Illustrator CS 2 review

  • Expert Rating: We rate this 9 out of 10We rate this 9 out of 10We rate this 9 out of 10We rate this 9 out of 10We rate this 9 out of 10 Best Buy We rate this 9 out of 10

  • Price When Reviewed: 435 . 139 . 705 . 895

  • Pros: Live Trace makes vectorizing bitmap images and sketches a breeze, while the Live Paint takes the headache out of creating a breeze, while the Live Paint takes the headache out of creating complex artwork.

  • Cons: Still awash with floating palettes though the new Options bar reduces the need for many tool-related palettes such as Type.

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Whether you love or hate it, Illustrator has always been the standard in vector graphics, especially when it comes to the intricacies of accurate colour reproduction and print control.

Illustrator has always had a more technical feel to it – it’s certainly less organic in use than its bitmap brother Photoshop, though that’s partly to do with the difference between bitmaps and vectors. However, the interface, as well as some of the tools in CS 2, have been improved in a way that makes working with vector images a freer and more creative process.

The first thing you’ll notice is that Illustrator now sports an Options palette along with the other applications in the suite. This spans the top of the interface directly below the main menu. Just like in Photoshop the Options palette displays options for the currently active tool. It can be torn off and floated or docked to the bottom of the screen, though it can’t be resized to a standard-shaped palette and docked with the others.

This is probably a good thing, because one of the problems with Illustrator is the number of palettes it has. In CS 2 though, Adobe has provided a way of organizing the workspace through saved palette configurations retrievable from the Windows>Workspace menu. You can save your own palette layouts and call them up depending on the task at hand.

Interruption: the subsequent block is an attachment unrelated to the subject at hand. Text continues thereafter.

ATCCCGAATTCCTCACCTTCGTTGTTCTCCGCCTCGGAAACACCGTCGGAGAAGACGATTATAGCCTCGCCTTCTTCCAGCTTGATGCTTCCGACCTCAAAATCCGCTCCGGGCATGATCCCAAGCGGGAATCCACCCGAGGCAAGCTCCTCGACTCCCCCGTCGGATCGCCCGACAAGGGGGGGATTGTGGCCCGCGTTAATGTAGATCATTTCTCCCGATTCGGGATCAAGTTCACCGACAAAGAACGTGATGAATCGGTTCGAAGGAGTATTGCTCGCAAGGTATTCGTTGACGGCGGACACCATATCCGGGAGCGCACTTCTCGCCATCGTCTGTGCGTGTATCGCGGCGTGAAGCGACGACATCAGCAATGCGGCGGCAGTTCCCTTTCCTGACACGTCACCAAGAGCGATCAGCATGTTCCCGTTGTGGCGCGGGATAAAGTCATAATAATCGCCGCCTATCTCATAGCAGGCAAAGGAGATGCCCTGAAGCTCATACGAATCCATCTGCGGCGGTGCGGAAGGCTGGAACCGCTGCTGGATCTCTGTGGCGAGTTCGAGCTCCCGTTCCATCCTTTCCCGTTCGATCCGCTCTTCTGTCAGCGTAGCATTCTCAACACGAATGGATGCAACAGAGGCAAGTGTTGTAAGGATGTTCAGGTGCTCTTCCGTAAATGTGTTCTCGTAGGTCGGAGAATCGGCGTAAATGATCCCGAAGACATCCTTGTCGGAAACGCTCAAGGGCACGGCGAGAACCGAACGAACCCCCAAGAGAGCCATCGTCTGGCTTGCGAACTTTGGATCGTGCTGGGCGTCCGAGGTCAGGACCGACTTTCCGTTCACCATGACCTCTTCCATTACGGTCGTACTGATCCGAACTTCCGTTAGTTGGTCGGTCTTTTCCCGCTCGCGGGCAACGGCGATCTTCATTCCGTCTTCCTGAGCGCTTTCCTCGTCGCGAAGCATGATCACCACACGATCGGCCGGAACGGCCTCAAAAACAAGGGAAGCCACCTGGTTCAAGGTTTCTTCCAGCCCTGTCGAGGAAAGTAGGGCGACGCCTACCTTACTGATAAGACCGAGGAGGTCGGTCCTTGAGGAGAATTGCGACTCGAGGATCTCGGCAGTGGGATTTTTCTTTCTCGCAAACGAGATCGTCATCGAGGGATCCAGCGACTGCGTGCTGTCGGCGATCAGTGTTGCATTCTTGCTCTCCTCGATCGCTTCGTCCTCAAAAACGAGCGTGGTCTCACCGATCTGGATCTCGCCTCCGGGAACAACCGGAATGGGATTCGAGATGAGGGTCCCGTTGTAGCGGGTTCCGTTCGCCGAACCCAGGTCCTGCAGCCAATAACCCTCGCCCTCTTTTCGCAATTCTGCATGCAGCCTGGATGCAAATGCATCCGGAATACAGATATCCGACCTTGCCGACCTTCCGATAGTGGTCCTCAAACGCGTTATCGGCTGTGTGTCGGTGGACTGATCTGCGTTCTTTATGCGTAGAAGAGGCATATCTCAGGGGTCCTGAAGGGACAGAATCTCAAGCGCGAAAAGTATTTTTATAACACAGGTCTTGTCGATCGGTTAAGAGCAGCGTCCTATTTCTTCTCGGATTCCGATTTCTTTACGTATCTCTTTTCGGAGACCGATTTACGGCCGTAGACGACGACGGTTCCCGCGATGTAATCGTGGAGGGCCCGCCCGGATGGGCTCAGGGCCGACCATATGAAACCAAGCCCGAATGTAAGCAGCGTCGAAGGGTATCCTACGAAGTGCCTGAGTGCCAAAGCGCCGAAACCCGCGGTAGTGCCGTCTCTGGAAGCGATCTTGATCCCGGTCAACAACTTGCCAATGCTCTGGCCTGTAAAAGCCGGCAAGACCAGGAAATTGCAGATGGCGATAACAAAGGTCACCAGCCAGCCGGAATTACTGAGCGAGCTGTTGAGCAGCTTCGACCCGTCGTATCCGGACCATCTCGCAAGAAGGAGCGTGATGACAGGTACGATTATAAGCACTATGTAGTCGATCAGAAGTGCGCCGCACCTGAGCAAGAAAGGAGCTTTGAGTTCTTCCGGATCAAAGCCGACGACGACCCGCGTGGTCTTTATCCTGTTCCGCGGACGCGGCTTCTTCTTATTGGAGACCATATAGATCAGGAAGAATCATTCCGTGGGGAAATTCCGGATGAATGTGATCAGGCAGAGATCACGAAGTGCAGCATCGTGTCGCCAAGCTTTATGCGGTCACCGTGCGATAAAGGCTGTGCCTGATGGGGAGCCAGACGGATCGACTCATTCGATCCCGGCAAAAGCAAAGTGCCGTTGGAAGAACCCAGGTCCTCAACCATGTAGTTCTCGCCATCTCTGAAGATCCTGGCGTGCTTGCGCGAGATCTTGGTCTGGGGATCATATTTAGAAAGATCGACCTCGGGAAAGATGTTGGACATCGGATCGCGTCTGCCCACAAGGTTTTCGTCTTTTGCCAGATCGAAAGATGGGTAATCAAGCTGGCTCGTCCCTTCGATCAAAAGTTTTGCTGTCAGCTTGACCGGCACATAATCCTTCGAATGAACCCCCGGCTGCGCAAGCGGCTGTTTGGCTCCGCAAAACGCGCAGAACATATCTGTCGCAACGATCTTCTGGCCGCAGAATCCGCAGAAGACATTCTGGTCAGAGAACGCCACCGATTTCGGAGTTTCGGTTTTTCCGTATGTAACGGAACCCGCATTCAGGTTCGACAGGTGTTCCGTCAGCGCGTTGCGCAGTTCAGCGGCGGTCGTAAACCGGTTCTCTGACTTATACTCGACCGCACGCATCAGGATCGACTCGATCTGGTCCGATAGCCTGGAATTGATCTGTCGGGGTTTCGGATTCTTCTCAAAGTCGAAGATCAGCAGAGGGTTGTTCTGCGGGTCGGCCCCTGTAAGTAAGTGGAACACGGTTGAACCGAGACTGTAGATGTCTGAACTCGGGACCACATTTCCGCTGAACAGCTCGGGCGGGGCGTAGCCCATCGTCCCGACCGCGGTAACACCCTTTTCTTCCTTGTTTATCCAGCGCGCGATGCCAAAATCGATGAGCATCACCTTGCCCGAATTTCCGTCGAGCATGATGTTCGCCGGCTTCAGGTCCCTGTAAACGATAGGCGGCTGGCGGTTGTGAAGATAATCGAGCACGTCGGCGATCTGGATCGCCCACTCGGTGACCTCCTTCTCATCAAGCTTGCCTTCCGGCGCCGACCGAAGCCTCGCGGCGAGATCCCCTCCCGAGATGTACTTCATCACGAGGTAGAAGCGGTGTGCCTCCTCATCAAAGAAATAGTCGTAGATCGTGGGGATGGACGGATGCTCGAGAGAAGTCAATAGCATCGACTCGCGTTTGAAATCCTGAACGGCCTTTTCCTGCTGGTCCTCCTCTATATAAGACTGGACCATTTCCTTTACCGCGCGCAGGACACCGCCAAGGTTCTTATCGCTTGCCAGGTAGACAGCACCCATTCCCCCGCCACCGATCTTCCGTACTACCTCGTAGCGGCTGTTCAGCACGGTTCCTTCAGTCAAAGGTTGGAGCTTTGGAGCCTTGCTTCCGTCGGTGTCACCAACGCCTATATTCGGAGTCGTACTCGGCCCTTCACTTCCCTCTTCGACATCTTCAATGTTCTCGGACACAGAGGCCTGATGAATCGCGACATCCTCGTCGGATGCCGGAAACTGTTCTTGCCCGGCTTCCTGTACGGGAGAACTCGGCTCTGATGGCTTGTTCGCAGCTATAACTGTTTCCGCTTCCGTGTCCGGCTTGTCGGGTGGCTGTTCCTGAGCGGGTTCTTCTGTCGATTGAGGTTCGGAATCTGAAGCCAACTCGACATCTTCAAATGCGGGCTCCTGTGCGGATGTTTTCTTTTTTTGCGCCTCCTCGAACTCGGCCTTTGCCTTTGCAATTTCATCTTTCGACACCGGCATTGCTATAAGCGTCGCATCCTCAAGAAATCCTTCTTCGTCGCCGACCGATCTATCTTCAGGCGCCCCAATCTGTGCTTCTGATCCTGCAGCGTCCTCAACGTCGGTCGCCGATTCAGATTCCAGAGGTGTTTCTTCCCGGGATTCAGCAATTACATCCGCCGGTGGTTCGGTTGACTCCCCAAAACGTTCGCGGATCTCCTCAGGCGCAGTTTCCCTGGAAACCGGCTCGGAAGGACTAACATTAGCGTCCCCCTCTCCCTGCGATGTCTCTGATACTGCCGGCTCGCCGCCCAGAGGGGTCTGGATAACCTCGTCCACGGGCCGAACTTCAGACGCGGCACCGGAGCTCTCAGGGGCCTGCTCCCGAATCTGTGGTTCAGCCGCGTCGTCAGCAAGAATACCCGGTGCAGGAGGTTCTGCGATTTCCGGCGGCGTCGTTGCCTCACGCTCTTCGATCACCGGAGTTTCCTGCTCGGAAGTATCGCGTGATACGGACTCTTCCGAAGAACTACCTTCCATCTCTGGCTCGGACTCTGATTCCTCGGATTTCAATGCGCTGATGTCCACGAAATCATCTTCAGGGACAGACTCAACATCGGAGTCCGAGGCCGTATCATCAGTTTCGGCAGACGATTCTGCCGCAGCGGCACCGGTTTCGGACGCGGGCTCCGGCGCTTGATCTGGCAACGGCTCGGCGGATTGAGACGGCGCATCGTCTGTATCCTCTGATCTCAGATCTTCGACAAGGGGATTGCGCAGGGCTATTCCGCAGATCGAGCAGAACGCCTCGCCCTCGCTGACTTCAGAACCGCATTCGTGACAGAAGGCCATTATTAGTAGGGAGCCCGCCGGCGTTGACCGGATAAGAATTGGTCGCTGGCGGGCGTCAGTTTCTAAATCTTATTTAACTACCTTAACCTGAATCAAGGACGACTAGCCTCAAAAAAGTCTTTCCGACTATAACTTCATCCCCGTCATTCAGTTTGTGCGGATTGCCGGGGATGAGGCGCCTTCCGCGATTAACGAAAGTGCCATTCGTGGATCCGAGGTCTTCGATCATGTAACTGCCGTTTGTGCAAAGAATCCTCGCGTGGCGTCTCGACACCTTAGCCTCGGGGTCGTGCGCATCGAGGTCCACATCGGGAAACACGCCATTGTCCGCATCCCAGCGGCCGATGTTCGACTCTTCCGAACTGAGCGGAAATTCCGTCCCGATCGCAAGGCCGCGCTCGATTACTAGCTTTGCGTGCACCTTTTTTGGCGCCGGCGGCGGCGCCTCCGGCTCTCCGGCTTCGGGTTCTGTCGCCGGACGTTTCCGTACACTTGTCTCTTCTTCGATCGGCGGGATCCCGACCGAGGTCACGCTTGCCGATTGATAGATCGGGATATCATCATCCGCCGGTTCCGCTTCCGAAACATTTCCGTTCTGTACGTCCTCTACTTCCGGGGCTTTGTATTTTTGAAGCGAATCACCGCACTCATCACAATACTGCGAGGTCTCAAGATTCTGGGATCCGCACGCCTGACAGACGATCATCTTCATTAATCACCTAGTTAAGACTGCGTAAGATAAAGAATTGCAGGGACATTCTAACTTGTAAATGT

Without a trace

One of the most impressive new features is Live Trace. The previous tracing tool was pretty hopeless, but the new version is superb. It’s very fast, vectorizing bitmap images in seconds, but the level of control it offers is most impressive. Once called in to service on an imported bitmap, the traced version remains live, even if the file is saved and reopened.

 border=0 />Live tracing means you can edit the tracing parameters at any time to change the result of the vectorization. There are a number of presets that you can select depending on the type of tracing result you want. If you are tracing a full-colour photo then you can choose Photo Low Fidelity or Photo High Fidelity for instance. For pencil sketches you can choose Hand Drawn Sketch to have Live Trace produce a clean vector version of your scruffy pencil rendering – great for quickly utilizing that flash of inspiration you scribbled on the back of a napkin in the pub at lunchtime. Other options include Grayscale, Comic Art, Technical Illustration and Black and White Logo. There’s a detailed options dialog that you can open to create custom tracing settings where you can adjust pre-blurring, and resizing of the image prior to tracing and then save your settings as a new preset.
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